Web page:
Erin Ritch

Author, Mom, Founder of No Wyverns Publishing

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Category: submissions

New Horizons


It’s near the end of the first month of 2017…wow. January has been a busy month of birthdays, anniversaries, family visits, ice skating lessons and pretty much everything else in between. Oh yeah, did I mention I’m having a baby in about six weeks? *insert ten thousand other things that need to be done before baby #2 comes*

I have a lovely list of goals for 2017 outlined on the front page of my obsessively detailed 2017 planner (which I live by.) I’m calling them my New Horizons┬ábecause I’m excited about the direction it will take me and my writing. I’m hoping to expand No Wyverns Publishing, release three new fiction titles this year, and explore the world of non-fiction writing. Another goal on my list? Aim for 100 rejections this year. That’s right. The more rejections = the more I’m submitting my work out there.

Oh yeah, did I mention I’m having a baby in six weeks? Don’t worry, that event is on my planner, too.

Rejection, rejection… but you gotta play the game.

Part of being a writer/artist/anybody involves…rejection.

Oh well, it sucks but that’s life. In particular, I’m talking here about submitting work for possible publication. For me, that’s my fiction writing. I’ve submitted work to agents and editors of E-Zines (do they still call it that?? I feel like I’m dating myself here…), print magazines, journals (again, I sound old), contests and just regular old Random House (yes, one time I sent a submission to Random House. Slush pile, anyone?)

Even just having your work out there in that big, wild there involves rejection. Case in point – I have a story up on Amazon/Barnes & It was free for a long period of time and got scathing reviews. One reviewer went so far as to suggest my native language was not English and I just typed the whole damn story into Google Translate and the resulting poop was my “story.”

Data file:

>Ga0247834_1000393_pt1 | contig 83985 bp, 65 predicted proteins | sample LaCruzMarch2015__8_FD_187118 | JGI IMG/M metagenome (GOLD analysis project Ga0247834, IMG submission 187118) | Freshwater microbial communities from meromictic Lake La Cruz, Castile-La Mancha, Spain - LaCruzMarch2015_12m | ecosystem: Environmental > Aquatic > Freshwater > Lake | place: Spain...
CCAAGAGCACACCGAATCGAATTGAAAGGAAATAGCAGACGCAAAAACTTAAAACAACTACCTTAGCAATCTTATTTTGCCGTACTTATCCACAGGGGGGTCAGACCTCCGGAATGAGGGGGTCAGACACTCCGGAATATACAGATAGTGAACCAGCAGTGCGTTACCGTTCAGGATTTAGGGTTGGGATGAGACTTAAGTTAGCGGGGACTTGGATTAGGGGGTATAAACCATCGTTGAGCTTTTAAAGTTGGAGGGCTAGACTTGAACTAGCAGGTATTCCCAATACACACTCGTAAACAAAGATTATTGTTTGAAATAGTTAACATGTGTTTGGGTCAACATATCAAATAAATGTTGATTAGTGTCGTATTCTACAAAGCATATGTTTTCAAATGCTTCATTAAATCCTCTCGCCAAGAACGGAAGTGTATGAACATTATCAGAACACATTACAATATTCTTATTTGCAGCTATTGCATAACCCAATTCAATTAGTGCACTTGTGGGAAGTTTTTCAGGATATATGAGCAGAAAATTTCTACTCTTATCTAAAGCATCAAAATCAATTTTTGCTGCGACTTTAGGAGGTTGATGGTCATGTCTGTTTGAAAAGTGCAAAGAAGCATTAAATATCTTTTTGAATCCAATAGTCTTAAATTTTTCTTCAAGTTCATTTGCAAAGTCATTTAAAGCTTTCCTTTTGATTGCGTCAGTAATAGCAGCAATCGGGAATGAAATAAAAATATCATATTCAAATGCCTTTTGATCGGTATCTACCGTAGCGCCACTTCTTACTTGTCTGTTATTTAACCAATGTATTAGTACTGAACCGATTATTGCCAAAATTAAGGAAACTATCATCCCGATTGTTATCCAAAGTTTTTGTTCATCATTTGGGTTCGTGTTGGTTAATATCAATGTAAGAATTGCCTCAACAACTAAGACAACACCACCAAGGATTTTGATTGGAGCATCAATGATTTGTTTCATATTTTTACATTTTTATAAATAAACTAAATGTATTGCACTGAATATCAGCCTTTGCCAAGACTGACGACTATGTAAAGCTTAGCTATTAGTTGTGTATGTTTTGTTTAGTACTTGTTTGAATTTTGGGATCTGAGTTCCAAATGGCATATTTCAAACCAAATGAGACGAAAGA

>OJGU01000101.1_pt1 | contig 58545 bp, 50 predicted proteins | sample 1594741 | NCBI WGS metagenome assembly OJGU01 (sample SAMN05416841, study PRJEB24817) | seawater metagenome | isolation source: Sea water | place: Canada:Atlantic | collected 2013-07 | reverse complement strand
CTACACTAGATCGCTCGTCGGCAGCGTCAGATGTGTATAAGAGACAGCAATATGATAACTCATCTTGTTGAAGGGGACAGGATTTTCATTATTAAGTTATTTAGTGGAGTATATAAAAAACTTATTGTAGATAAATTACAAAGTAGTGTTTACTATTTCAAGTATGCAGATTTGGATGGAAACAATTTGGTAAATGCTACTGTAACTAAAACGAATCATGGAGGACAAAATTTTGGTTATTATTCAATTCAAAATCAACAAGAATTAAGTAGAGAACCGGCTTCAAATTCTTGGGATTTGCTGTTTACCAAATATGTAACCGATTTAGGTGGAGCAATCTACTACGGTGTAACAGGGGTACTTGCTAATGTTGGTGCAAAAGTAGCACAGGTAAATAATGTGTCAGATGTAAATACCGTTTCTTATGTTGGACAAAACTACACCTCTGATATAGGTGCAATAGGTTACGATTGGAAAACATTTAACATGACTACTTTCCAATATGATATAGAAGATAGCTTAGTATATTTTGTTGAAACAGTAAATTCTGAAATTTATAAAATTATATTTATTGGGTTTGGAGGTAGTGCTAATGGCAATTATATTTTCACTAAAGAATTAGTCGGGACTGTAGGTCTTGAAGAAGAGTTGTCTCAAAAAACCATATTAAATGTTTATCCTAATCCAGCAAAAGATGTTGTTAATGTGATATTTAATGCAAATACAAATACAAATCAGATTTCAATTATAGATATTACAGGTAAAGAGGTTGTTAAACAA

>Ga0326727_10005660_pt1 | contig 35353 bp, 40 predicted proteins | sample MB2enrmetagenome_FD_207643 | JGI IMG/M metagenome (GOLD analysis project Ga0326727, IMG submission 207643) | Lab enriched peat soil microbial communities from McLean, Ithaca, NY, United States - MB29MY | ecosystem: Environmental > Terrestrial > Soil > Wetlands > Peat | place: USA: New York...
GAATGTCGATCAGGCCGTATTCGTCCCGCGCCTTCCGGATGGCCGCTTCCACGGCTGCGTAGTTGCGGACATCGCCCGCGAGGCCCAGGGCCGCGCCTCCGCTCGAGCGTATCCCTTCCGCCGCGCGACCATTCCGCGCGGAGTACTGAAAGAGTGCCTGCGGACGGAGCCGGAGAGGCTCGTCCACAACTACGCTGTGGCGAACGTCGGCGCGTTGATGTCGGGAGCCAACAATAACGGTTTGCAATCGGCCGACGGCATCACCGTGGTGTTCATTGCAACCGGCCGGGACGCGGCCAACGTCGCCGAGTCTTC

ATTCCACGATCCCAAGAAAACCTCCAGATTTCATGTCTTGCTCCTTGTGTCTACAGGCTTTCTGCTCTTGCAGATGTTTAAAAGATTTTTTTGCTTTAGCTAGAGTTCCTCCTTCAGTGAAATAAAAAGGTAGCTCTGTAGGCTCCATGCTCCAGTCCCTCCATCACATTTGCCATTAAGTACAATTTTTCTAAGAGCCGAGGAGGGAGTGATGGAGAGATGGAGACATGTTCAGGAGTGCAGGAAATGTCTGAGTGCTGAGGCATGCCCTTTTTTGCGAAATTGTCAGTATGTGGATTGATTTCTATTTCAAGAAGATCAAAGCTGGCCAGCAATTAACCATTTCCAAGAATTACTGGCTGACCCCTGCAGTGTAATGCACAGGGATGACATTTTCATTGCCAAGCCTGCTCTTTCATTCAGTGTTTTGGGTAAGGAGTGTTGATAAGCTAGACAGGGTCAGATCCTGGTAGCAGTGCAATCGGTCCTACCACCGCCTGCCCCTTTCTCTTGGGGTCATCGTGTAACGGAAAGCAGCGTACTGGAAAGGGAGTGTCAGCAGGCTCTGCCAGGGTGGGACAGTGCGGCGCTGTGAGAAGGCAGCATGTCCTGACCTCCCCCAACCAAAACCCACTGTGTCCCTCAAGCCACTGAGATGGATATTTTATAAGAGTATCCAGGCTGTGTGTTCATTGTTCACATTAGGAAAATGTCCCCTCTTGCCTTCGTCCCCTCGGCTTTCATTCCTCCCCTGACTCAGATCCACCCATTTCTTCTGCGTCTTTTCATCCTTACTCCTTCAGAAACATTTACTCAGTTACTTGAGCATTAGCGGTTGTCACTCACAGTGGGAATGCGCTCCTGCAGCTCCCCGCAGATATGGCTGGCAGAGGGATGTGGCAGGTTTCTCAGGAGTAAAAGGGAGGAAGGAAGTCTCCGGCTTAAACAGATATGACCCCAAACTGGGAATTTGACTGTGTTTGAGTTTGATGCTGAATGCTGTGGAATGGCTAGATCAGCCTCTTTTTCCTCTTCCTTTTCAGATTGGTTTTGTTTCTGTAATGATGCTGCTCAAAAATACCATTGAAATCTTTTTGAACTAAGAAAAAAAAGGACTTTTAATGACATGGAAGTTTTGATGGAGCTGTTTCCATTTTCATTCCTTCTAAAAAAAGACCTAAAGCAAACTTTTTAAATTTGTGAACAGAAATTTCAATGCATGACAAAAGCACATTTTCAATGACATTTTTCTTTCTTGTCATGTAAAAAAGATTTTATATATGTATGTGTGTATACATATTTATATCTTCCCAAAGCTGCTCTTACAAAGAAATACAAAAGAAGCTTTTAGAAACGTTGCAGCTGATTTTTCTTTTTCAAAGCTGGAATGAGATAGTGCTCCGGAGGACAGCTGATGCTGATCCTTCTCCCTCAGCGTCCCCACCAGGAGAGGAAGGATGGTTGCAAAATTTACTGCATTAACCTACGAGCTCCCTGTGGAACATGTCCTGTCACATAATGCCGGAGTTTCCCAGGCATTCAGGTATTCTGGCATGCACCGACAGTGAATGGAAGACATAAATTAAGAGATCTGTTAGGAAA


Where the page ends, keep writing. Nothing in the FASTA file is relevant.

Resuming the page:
Yikes, ouchie wa wa!

(Yet a part of me wondered what convoluted wonderfulness would come out of that?)

But now that I’m back in the game, I am loving that rush of checking the mail/email for the response to your submission. Yes, it is likely (as in 99.999999999% likely) that you will get rejected. Unless you’re Stephen King. 

Recently I submitted work to a website called The Toast. Love their site and the content is hilarious. Here’s the response I got today:

Thank you for sending us “Glimpsed”. We appreciate the chance to read your work and know that putting yourself out there as a writer is a hell of a thing. Unfortunately, this piece won’t work for for us but we wish you the best in placing your work elsewhere. 

Stay classy, The Toast – I love it. I got the email notification at work and was able to shrug it off, because hey, that was cool. 

I’m wondering how different this new world of rejection will be with the current way of “submitting” your work. I came from a world of SASE and 6 – 12 week response times. Now you can get a rejection in a week and move on to the next. (And probably the next after that.) Maybe now this publishing world is slowly changing into being ran by people like me – there’s a bigger picture here, let’s take a breath and respect each other. Because guess what? It’s 2015 and I can take my story and put it on my own damn blog, but I took the time to send it to YOU and give you ample time to read it and process it. So yes, I will take your polite rejection with a nod of my head and move on to the next.

I think this sounds like a very good thing.